When it comes to quality of life assets, Mills believes the Kingsport Greenbelt tops the list. Recruiting new businesses to town, Mills said the city should focus on small businesses while encouraging our young people to start their own business.

“To me, the most important project in the city is getting the roads fixed,” Mills said. “I understand the city is working on that after about a 10 year hiatus, but I think the continued work and effort would be important to our future, to bring the roads up to where everyone is happy with them.”

TOMMY OLTERMAN has served as a Kingsport alderman the past four years. His credentials include being a former Sullivan County commissioner, a staffer for former Congressman James Quillen, and a retired economic development specialist who worked for the State of Tennessee and the Tennessee Valley Authority.

“I’d like to see some projects come to an end, to complete the bank project (new city hall), to see (Brickyard Park) up and running and see us complete the east to west ends of the greenbelt,” Olterman said during his closing remarks. “There are so many more projects that we need to finish up on.”

Without a doubt, Olterman said Bays Mountain Park is the city’s biggest opportunity, noting that Kingsport has invested nearly $4 million in the park in recent years. When it comes to infrastructure needs, everyone needs to be “pulling the wagon in the same direction” and working together to meet those needs, he said.

“I think it’s a great thing when you can do public/private partnerships. You’ve got to have those because they stimulate so much more growth, when everybody is working together,” Olterman said.

Finally, JAMES PHILLIPS is a born and raised Kingsport native, small business owner and event organizer. He believes Kingsport has some great opportunities in front of it and that the city cannot allow itself to be defined by others and compared to others.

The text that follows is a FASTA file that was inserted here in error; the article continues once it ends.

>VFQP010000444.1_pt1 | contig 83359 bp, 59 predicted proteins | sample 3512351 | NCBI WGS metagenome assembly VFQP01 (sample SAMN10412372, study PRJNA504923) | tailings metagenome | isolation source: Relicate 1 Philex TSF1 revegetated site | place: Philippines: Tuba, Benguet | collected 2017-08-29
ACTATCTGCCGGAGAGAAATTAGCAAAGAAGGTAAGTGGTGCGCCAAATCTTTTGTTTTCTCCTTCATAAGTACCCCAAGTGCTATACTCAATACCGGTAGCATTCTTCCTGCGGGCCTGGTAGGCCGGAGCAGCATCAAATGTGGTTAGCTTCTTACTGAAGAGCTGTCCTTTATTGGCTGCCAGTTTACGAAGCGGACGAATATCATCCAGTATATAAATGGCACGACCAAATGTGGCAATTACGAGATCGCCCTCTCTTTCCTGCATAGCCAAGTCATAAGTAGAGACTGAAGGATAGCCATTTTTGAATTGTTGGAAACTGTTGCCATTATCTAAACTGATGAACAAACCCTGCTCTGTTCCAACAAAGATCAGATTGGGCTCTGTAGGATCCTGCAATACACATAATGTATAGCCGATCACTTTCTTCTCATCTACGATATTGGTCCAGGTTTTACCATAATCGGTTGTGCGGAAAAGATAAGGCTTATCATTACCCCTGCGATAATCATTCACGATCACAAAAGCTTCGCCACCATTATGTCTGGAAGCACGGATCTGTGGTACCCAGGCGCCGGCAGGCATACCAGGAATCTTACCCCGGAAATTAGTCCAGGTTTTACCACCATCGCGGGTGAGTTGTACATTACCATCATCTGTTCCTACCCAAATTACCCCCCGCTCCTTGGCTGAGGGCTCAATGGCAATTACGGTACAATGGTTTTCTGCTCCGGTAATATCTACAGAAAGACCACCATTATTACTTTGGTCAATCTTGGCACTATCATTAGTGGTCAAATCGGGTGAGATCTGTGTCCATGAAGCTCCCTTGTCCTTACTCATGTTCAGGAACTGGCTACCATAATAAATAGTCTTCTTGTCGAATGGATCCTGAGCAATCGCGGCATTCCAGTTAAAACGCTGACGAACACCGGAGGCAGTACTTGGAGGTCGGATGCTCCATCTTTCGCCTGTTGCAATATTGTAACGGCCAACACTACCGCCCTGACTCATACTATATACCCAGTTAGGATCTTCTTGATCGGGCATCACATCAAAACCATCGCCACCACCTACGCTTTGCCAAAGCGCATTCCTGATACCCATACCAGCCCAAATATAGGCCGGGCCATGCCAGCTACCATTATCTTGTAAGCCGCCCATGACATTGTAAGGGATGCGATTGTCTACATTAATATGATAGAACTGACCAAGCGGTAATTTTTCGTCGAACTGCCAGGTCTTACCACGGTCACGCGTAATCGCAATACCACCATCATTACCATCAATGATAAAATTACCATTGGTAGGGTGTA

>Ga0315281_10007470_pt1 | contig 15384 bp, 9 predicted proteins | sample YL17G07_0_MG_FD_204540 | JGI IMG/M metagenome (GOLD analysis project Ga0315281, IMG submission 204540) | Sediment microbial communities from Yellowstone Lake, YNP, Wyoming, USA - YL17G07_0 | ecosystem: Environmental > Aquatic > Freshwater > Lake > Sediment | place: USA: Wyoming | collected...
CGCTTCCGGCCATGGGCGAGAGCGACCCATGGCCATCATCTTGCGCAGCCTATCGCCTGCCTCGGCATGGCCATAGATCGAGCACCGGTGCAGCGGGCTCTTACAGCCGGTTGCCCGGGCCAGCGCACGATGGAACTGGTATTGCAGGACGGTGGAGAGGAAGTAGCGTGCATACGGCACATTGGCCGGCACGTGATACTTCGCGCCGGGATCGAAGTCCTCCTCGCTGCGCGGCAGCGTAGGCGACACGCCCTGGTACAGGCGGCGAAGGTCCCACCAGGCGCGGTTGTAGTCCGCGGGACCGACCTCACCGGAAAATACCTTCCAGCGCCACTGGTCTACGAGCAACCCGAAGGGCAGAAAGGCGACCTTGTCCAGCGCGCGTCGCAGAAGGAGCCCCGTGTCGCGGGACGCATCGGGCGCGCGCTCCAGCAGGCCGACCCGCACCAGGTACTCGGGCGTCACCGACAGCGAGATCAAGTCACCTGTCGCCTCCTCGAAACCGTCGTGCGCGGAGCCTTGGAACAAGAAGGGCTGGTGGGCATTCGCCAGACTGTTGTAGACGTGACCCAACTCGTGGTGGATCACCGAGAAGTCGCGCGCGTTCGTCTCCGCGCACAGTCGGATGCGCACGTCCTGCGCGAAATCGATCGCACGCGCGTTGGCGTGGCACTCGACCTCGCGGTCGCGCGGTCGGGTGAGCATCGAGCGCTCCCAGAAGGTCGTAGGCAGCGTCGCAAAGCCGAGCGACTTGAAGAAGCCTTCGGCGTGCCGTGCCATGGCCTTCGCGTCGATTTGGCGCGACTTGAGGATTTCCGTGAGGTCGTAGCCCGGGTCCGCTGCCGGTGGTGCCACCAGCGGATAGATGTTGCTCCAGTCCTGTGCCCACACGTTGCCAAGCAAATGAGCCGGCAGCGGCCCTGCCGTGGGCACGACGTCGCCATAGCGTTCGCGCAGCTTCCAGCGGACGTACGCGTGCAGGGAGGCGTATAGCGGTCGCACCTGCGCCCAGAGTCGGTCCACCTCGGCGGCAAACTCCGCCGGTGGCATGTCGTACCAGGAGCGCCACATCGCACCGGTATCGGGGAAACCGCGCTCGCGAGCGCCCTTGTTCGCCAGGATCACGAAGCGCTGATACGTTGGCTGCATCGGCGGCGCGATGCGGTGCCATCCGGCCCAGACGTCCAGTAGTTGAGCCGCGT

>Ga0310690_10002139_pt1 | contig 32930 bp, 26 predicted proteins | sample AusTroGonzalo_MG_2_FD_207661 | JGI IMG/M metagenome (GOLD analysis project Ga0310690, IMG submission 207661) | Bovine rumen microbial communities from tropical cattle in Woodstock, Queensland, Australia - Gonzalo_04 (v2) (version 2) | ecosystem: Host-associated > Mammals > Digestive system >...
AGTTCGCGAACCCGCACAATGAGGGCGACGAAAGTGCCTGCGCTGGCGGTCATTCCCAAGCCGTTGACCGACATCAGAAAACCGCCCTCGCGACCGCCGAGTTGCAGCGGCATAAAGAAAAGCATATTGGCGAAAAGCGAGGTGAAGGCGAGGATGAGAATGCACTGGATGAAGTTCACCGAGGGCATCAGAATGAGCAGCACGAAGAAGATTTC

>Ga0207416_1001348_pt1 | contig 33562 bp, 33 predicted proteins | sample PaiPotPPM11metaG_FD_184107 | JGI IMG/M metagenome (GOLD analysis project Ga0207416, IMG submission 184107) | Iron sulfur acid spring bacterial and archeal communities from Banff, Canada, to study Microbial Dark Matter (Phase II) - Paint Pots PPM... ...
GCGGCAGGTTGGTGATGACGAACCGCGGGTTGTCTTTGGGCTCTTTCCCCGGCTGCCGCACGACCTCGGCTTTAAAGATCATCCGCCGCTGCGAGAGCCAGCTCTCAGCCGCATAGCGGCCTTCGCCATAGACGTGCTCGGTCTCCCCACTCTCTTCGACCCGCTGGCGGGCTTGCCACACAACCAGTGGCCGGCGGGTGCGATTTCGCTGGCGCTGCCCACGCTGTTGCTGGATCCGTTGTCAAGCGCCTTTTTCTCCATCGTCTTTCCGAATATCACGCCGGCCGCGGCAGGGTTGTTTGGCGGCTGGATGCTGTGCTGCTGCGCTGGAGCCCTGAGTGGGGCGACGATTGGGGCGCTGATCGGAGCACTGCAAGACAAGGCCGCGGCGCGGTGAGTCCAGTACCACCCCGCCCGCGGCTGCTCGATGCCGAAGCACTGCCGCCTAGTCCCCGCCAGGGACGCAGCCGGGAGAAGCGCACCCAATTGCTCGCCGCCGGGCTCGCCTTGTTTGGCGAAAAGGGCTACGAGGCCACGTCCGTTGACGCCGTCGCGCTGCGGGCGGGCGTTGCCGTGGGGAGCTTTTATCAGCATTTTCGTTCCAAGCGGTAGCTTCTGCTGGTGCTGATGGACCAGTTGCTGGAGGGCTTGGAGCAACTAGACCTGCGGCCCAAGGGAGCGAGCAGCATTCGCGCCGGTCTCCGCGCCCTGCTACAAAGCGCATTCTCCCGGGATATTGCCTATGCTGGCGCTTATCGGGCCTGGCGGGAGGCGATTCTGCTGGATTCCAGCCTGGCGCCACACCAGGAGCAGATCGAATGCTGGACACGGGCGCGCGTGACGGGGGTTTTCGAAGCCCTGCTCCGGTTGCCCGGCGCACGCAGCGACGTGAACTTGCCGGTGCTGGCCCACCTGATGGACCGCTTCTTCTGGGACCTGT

“I believe Kingsport has an incredible future in front of it. We’re a great city and we have to get positions so that when people are choosing East Tennessee, they’re choosing Kingsport,” Phillips said. “I’m running because I think I can make a positive impact on the city that I grew up in, got married in and now raising my daughter in.”

Phillips was asked about public/private partnerships, giving two good examples with Healthy Kingsport and Keep Kingsport Beautiful. However, Phillips noted that it’s not necessarily Kingsport’s job to create jobs, rather it’s to provide the atmosphere and climate where jobs can come and flourish.

As for healthcare, “I’m committed to making sure that we don’t go backwards, we have to go forward,” Phillips said. “I’m not going to grandstand and tell you if you vote for me I’m going to fix it. It’s way more complicated that the Board of Mayor and Alderman can do. But if I’m elected I’ll fight with everything I have to make sure we keep what we have right now.”

The final alderman candidate on the ballot is CHRISTOPHER BULLE, who works for Bank of Tennessee and is a member of Peak (Kingsport’s young professionals organization). Bulle was unable to attend Wednesday’s forum, but did submit a statement for the Rotarians, which was read prior to the questioning.

Bulle grew up in Kingsport, graduated from East Tennessee State University and noted that the difference in Kingsport from when he moved away for college and since coming back has been astounding, the statement read.

“I’d like to see more of my peers look at Kingsport and say ‘I want to stay’ instead of “I want to leave,” the statement read. “I want to see Kingsport thrive and I believe we can pick up on the positive development we’ve seen so far and help the city create sustainable growth that helps Kingsport for many years to come.”